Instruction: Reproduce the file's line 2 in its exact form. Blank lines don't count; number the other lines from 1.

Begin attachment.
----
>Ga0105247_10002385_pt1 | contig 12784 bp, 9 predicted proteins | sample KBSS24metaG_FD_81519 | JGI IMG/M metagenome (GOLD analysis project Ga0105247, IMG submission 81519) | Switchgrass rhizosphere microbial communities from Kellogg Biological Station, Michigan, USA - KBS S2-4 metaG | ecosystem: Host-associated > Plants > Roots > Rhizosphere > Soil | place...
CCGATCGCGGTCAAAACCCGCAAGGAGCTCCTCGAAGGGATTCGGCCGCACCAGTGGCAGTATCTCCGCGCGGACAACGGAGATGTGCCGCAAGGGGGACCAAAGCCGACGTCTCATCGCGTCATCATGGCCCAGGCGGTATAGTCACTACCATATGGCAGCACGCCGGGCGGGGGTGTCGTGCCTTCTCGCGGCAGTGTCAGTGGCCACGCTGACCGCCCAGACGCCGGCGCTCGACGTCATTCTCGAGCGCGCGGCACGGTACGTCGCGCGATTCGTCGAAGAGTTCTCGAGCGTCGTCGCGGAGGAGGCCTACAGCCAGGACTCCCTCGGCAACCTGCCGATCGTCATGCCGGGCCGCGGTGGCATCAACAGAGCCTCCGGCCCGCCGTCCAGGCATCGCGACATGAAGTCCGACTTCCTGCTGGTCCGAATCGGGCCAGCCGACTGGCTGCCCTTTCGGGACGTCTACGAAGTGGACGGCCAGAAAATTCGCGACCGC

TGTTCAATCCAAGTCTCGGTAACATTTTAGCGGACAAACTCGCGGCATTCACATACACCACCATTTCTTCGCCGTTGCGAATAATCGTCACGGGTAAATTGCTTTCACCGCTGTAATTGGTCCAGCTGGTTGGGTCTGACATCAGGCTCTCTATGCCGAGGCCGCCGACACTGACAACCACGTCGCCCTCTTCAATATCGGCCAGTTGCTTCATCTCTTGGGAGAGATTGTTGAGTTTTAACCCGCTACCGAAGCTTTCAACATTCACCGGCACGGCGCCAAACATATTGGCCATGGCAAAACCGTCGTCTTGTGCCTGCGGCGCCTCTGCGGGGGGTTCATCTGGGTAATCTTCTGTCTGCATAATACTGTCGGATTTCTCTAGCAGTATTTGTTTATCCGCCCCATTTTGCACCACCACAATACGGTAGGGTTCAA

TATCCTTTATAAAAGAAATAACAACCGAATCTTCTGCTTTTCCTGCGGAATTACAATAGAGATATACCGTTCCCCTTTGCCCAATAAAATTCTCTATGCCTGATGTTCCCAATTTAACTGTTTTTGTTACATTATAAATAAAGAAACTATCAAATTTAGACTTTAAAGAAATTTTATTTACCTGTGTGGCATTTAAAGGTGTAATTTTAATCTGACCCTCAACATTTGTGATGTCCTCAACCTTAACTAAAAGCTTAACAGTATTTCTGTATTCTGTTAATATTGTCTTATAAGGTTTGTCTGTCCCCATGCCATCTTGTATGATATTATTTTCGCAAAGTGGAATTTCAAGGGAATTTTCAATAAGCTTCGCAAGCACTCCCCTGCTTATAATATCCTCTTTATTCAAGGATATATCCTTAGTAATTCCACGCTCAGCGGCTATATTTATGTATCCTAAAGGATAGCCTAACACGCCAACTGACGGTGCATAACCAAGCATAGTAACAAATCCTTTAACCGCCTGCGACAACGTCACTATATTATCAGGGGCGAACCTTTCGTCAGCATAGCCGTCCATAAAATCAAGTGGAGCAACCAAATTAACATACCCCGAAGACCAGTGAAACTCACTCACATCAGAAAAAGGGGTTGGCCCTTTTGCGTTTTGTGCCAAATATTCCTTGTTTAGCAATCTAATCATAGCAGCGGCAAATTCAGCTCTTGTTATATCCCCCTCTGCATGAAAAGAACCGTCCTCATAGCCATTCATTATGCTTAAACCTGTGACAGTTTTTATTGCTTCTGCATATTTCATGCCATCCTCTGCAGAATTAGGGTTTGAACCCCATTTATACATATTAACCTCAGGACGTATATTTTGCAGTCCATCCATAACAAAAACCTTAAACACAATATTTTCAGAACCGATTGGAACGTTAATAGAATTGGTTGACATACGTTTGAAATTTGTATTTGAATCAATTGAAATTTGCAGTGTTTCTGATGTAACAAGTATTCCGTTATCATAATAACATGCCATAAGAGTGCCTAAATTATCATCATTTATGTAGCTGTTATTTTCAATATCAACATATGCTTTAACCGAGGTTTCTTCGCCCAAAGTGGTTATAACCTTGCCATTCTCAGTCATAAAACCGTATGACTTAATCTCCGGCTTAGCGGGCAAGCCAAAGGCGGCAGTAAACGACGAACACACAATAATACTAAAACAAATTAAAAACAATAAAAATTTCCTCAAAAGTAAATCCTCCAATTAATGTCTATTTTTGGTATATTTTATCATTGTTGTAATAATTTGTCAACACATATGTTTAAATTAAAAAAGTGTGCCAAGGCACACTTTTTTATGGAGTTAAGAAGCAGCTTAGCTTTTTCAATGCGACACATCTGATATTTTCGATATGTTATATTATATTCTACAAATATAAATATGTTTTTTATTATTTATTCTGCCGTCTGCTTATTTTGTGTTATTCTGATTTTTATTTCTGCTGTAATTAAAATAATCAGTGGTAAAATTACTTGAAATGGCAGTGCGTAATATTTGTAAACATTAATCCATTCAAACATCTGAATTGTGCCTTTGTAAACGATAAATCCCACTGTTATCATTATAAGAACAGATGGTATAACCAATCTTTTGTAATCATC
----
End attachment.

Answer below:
CCGATCGCGGTCAAAACCCGCAAGGAGCTCCTCGAAGGGATTCGGCCGCACCAGTGGCAGTATCTCCGCGCGGACAACGGAGATGTGCCGCAAGGGGGACCAAAGCCGACGTCTCATCGCGTCATCATGGCCCAGGCGGTATAGTCACTACCATATGGCAGCACGCCGGGCGGGGGTGTCGTGCCTTCTCGCGGCAGTGTCAGTGGCCACGCTGACCGCCCAGACGCCGGCGCTCGACGTCATTCTCGAGCGCGCGGCACGGTACGTCGCGCGATTCGTCGAAGAGTTCTCGAGCGTCGTCGCGGAGGAGGCCTACAGCCAGGACTCCCTCGGCAACCTGCCGATCGTCATGCCGGGCCGCGGTGGCATCAACAGAGCCTCCGGCCCGCCGTCCAGGCATCGCGACATGAAGTCCGACTTCCTGCTGGTCCGAATCGGGCCAGCCGACTGGCTGCCCTTTCGGGACGTCTACGAAGTGGACGGCCAGAAAATTCGCGACCGC